A quick shout out to the other presenters, during the day…
Raquel Báscones Recio was our master of ceremonies, introducing the subject of the event and its various speakers. She also put in a great deal of work to make the event happen, in the first place.
Nono Martinez Alonso is a developer working on Refinery. He now lives in Spain, so this was a quick trip across for him.
Jacob Small is a legend on the Dynamo forum. He works in our support team in Boston and gave a presentation on Dynamo.
We then had a number of presentations by Autodesk customers using generative design workflows today: GHD, AECOM, Arcadis and Sweco.
Just before lunch, my old friend Reginald de Visscher – who manages the team Raquel belongs to in Barcelona – led a LUMA session to capture people’s interest in generative design. My sticky note allergy unfortunately prevented me from attending this session. (I’m kidding, of course: I was pulled away by something related to the MX3D project. :-)
The afternoon session had a couple of concurrent tracks with workshops on generative design tools and techniques for building and infrastructure design. I would have liked to have attended, but it would have meant another night away from home (something I’m having to minimise whenever I can, at the moment… there’s so much going on.)
I’m glad I was able to participate in this interesting event. Thanks to Raquel and Reg for making it happen.
Some closing thoughts…
People seemed to respond well to the vision for generative design, and I had some really good discussions with a few attendees who were particularly motivated by the position my team is taking on this: there’s a huge opportunity to create designs based on data. This data might be provided by companies (as we saw with Van Wijnen) or by future occupants (as we saw with MaRS) or created by analysing the usage of comparable installations (as we’re working on with the post-event analysis of the AU 2017 Exhibit Hall… the flow of people through the various areas will speak volumes about how “successful” the design was).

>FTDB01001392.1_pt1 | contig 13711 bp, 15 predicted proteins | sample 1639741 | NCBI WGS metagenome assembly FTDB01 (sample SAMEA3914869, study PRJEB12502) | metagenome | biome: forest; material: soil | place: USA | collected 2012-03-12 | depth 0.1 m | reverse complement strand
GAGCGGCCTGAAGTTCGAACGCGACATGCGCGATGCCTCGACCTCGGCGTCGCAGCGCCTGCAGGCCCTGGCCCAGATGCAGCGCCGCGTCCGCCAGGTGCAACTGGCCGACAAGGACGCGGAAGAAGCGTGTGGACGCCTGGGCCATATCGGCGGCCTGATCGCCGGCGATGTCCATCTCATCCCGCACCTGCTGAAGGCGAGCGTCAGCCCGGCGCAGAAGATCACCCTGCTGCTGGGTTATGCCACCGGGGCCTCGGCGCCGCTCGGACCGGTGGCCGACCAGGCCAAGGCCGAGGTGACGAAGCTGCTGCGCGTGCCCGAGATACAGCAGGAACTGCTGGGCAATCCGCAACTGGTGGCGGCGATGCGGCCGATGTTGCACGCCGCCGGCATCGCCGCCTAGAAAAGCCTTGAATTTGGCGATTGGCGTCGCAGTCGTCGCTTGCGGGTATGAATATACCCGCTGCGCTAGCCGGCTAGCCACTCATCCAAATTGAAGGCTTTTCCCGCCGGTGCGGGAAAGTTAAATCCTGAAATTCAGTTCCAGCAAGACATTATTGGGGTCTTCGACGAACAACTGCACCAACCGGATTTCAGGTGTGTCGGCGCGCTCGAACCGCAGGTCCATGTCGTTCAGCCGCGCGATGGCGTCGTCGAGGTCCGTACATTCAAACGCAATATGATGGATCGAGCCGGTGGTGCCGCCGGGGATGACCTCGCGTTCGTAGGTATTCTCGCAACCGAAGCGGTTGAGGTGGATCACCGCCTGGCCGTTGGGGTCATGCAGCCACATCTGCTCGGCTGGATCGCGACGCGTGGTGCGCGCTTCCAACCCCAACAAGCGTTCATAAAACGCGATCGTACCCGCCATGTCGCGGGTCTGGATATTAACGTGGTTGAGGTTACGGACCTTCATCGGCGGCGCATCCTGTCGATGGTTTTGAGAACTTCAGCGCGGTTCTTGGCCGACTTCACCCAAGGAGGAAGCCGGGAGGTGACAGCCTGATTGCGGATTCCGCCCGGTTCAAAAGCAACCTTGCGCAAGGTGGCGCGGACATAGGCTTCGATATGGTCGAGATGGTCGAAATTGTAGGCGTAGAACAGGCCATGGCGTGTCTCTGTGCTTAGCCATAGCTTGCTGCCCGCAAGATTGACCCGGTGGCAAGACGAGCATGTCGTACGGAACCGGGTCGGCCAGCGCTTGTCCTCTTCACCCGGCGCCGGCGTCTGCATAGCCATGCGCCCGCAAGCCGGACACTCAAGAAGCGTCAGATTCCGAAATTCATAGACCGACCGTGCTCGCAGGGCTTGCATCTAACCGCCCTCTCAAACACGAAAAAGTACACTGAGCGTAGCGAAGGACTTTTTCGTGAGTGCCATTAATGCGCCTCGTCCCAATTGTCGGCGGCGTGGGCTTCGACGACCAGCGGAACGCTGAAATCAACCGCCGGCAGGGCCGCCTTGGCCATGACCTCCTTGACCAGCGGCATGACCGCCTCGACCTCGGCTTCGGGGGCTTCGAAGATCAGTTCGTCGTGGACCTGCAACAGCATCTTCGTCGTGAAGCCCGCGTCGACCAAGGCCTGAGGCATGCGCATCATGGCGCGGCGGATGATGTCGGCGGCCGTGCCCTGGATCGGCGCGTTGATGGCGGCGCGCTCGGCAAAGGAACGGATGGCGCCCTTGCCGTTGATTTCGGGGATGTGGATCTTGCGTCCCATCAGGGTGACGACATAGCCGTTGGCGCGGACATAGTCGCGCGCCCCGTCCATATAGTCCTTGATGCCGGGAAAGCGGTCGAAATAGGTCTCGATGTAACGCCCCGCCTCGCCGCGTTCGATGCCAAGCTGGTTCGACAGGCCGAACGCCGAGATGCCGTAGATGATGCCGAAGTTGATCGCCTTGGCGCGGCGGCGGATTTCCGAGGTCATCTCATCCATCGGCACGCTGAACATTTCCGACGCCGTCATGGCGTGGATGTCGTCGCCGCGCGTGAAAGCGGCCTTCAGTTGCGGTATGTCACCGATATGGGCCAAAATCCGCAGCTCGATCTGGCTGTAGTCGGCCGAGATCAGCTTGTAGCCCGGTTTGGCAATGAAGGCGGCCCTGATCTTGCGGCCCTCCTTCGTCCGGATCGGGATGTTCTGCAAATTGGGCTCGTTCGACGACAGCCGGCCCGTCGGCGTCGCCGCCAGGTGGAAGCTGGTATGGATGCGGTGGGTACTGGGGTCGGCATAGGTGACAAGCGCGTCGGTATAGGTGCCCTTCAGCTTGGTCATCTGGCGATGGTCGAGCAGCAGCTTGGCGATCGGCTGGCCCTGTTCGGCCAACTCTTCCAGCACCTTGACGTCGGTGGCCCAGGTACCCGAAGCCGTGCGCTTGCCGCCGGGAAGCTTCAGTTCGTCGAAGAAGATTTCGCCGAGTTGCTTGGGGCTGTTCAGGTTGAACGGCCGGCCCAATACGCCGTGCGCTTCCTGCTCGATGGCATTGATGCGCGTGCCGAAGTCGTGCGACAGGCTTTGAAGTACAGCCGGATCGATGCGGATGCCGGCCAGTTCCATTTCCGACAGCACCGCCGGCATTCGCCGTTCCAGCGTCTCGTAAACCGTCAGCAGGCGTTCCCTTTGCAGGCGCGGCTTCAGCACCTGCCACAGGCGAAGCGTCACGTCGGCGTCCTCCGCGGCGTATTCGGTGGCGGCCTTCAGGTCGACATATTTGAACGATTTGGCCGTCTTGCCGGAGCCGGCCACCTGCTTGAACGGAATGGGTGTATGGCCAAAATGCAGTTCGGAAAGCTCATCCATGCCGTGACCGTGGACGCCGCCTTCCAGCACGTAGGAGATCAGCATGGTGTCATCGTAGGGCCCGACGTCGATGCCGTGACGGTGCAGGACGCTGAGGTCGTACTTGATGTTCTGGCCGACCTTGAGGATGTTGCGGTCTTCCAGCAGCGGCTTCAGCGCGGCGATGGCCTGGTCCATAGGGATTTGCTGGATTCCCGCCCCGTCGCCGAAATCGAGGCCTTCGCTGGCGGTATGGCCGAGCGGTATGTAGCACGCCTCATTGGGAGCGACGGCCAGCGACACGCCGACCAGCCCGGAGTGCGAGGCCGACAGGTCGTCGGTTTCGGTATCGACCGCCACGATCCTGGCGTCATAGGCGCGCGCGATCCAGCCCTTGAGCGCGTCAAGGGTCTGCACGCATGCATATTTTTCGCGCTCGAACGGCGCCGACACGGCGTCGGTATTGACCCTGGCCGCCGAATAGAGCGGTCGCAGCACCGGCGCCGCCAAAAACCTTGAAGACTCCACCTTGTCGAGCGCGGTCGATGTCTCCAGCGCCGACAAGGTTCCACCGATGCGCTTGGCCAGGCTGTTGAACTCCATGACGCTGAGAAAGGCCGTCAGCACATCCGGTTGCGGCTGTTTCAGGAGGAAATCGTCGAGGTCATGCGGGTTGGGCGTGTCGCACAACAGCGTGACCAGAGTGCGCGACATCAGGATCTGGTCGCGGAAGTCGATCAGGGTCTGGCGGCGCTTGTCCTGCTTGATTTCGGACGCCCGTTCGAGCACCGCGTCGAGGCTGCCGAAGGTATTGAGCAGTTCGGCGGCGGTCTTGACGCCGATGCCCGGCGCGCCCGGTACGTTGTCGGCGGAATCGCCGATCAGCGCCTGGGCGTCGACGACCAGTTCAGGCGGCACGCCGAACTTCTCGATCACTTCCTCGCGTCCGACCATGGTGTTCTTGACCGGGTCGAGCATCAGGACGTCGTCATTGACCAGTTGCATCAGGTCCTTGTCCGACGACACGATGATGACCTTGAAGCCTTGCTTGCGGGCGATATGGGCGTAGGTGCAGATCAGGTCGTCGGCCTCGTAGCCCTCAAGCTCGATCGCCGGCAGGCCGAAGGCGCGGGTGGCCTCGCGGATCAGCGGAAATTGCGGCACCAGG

This last category is of huge interest to me: how to not only provide tools to more easily understand rich data in a 3D context, but also to derive learnings from said data that drive the generative process for the next iteration. That is where we want to take things with the combination of tools like Dasher 360 and generative design… it’s a virtuous continuum that’s going to be really interesting for design professionals and engineers.
Social media is a wonderful thing, at times… when Sander Lijbers pinged me on Friday morning for an in-person chat, my first thought was that he assumed I was still in Amsterdam. As it turns out, he’d seen on Twitter that I was in Barcelona, so we were able to take a cab to the airport together and catch up on a wide range of topics. Some of them over a nicely chilled beer.
This week I’m going to be heading up to the mountains with my family for a few days, before attending a customer event in Basel on Friday. And next week it’s the Forge DevCon in Darmstadt, which I’m really looking forward to.